October 1, 2020

End illegal transshipment of fish on Ghanaian waters

The Central Region branch of the Ghana National Canoe Fishermen Council (GNCFC) has called on the government to take urgent steps to end the illegal transshipment of fish from Ghanaian waters.

They said increasing activities of trawlers in Ghanaian waters and illegal transshipment activities, popularly called “Saiko” was continuously depriving many artisanal fishermen and others involved in the artisanal fishing sector of their livelihoods and making them poorer.

yX Media - Monetize your website traffic with us

Industrial trawlers

Speaking at a press conference at Anomabo yesterday, a spokesperson for the fishermen and an executive member of GNCFC, Nana Kweigyah, said though the government made a specific statement on stopping Saiko in the 2020 budget, it was obvious that very little had been done practically to fight the menace.

Nana Kwegigyah, flanked by other fishermen who wore red bands, stated that the extent of damage by the industrial trawlers to marine environment and resources and the negative impact on the livelihood of many in coastal communities should be a great source of worry and reason for urgent action.

“In the 2020 budget on paragraph 718, the government made a specific statement of stopping Saiko, but we have not witnessed that. We are by this press conference calling on the highest office of the land, the Presidency, and the government to live by their words by stopping Saiko.”

He said ending Saiko permanently would protect the livelihood of Ghanaians.

Nana Kweigyah said Ghana’s artisanal fishing was under serious threat and on the verge of collapse due to the practice of Saiko by industrial trawlers.


The industrial trawlers target the staple catch of artisanal fishers, harvest them and freeze them into pallets of fish and sell to agents at high seas, who in turn sell to the fishing communities for profits. Meanwhile, these fishes are the sole preserve of the artisanal fishers by law.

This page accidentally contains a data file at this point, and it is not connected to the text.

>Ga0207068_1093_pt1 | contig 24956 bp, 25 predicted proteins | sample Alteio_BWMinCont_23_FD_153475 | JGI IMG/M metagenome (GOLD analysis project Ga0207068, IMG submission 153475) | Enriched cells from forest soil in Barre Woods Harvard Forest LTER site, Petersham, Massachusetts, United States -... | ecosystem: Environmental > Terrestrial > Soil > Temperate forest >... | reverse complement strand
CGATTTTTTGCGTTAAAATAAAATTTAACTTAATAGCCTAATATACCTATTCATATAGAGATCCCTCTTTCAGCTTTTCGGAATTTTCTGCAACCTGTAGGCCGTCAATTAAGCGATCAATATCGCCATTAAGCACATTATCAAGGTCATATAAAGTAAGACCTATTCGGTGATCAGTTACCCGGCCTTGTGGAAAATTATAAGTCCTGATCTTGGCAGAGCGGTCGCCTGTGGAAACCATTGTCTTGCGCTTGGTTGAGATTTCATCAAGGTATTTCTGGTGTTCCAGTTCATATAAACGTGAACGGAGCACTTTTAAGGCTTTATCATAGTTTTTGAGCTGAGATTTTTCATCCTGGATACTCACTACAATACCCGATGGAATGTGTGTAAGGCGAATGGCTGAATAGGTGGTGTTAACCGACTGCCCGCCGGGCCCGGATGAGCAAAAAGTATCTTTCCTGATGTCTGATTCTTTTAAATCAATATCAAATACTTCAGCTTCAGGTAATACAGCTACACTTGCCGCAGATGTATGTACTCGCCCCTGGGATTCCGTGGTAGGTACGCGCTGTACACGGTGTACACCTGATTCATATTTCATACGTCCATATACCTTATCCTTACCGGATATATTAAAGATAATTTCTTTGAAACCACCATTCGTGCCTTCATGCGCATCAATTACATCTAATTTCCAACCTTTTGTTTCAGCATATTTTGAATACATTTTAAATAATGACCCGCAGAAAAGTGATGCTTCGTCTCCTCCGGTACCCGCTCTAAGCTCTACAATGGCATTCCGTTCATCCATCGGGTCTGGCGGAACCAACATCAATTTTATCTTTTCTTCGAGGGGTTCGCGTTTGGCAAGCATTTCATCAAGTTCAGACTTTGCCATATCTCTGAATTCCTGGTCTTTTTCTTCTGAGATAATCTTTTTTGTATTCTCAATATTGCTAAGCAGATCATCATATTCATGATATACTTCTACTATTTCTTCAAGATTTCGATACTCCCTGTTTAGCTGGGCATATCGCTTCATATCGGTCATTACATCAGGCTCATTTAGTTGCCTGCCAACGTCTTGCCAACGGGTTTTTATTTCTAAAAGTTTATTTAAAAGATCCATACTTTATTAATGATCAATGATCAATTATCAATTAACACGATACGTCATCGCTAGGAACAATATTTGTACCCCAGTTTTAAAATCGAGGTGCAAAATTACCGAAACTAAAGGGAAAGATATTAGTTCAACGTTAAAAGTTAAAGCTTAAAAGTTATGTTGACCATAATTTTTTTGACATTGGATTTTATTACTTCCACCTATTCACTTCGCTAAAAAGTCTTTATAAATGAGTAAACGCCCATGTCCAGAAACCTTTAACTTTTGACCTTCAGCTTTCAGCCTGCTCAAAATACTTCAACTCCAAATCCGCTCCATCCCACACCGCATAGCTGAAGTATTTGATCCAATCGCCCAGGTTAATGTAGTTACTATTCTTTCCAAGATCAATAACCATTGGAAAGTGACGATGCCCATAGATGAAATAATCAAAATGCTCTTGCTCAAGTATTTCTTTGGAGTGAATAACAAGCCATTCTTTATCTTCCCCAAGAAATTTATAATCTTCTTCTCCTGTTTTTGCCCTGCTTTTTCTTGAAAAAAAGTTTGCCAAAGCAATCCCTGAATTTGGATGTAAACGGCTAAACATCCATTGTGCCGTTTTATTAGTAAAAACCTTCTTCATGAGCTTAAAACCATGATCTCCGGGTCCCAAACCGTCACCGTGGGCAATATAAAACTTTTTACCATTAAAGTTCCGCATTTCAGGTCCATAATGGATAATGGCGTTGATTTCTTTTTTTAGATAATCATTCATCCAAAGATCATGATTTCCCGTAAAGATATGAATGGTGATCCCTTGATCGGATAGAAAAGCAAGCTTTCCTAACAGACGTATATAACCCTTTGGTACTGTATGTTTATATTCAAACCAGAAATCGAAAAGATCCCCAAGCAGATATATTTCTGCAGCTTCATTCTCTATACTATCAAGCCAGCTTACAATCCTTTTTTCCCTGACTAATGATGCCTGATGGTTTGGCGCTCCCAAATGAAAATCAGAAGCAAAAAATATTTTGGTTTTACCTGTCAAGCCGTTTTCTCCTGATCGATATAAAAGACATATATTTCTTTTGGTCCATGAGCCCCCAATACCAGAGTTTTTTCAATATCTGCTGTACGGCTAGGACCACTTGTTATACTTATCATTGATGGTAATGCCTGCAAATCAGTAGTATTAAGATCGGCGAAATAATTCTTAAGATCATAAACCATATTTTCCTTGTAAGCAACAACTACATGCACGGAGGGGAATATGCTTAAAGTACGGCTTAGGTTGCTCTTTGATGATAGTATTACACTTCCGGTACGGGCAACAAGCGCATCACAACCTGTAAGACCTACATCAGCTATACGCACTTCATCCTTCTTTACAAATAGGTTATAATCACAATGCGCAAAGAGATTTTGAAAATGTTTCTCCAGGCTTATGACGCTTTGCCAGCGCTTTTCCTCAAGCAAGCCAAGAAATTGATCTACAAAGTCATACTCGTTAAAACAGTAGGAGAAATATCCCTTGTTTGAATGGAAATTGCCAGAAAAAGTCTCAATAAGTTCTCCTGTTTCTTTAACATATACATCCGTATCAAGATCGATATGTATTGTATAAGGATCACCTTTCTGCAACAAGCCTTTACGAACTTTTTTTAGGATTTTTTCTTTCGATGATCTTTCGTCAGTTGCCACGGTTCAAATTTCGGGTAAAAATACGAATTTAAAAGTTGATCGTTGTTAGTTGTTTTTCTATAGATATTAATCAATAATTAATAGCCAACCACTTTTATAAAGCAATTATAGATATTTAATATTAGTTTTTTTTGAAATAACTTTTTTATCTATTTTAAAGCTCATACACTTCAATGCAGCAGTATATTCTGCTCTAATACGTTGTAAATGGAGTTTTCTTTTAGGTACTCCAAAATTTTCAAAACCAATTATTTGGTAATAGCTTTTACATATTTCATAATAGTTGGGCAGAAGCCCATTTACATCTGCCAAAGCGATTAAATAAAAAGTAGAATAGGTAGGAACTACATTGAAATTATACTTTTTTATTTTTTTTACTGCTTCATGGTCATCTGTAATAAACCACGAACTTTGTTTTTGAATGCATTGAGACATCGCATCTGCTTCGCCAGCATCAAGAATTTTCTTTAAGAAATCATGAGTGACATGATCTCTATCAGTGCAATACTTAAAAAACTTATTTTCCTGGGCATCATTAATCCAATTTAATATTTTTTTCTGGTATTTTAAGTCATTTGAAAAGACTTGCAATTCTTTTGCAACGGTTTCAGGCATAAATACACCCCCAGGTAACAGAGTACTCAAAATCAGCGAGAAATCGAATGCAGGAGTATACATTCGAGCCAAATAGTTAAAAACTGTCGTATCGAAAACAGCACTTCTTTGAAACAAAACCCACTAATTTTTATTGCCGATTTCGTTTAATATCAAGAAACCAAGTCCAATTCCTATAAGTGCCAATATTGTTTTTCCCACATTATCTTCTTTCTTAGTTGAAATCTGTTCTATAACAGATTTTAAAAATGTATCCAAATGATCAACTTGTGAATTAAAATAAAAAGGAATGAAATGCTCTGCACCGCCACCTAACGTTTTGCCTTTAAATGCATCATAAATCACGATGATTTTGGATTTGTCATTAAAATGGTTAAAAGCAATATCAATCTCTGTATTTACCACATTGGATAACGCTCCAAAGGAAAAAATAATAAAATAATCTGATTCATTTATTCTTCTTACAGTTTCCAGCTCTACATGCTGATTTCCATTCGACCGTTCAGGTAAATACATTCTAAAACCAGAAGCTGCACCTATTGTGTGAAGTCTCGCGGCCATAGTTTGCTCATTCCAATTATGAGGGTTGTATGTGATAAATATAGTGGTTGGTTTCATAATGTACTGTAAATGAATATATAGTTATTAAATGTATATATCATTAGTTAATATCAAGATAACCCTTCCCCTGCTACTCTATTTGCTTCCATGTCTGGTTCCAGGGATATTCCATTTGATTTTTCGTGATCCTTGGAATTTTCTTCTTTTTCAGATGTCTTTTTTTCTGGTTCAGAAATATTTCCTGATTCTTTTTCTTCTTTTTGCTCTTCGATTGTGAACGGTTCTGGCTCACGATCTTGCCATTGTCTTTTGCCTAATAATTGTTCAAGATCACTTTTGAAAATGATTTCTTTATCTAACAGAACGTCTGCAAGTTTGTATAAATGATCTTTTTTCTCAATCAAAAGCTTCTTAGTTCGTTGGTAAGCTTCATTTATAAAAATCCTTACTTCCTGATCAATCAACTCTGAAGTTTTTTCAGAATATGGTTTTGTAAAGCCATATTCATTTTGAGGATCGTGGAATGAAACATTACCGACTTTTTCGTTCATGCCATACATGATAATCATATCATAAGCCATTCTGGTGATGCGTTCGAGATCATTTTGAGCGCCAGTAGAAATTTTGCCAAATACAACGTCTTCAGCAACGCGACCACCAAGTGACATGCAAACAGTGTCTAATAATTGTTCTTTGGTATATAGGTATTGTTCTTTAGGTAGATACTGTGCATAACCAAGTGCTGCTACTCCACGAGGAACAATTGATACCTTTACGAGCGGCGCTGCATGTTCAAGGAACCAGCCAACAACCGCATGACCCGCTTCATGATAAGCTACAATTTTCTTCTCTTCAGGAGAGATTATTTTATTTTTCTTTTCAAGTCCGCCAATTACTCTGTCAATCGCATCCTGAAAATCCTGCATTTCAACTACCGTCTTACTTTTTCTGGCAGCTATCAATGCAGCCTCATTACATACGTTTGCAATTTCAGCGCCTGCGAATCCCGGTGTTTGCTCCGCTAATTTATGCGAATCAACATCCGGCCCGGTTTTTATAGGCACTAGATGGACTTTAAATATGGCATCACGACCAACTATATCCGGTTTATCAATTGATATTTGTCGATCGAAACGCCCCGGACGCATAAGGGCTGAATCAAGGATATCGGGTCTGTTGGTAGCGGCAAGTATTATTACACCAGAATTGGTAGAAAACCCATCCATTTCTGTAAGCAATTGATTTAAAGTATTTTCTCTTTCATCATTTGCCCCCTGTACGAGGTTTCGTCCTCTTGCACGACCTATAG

“As we speak, we are in our major season of bumper harvest but there is very little or no catch in many fishing communities.

Saiko is a threat to the livelihood of over 2.7 million Ghanaians, including 140,000 fishermen along with thousands of fishmongers, majority of whom are women, traders, canoe carvers, input suppliers and fish carriers as well as their dependents,” he stated, adding that these constituted 10 per cent of the nation’s population.

Food security

Nana Kweigyah said Saiko remained a threat to food security and nutrition, jobs, income security and national security.

“Saiko has been found to be a severely destructive form of illegal fishing, which in addition to driving the decline in marine fish stock, destroy the marine environment and erodes the potential of marine resources to rebuild. This phenomenon has contributed to the decline and near collapse of the small pelagic stocks such as sardinella, chub mackerel and anchovies,” he observed.

According to him, Saiko consignments were still being landed at ports in Elmina, Apam and Axim in spite of the fact that the trade was illegal, stressing that both the Fisheries Act, 2002 (Act 625) section 132 and the Fisheries Regulations, 2010, regulation 33, explicitly prohibited Saiko.

Artisanal fisherman

A chief fisherman at Anomabo, Nana Kojo Bonfir V, for his part, said the impact of the activities of the industrial vessels had affected the artisanal fishermen and the coastal communities significantly leaving them poorer.

“What is happening in our waters is worrying. We expect action from the authorities to save the artisanal fishing industry urgently,” he added and called for pragmatic efforts to curb the Saiko menace.


A recent study conducted by some non-governmental organisations (NGOs) in the fisheries sector, with funding from the Environmental Justice Foundation (EJF), concluded that the Saiko illegal fishing activity by some foreign vessels in the country’s marine territory was denying the state more than $50.7 million annually.

The activities, which border on catching small fishes and selling them at sea at ridiculous prices to canoe fishermen, are also contributing to dwindling fish stock and catches which have plagued the local fishing industry for the last 10 to 15 years.

The illegal activities of the industrial vessels have led to a drop in the income of artisanal fishermen by as much as 40 per cent in the last decade.

Source: General News

Related posts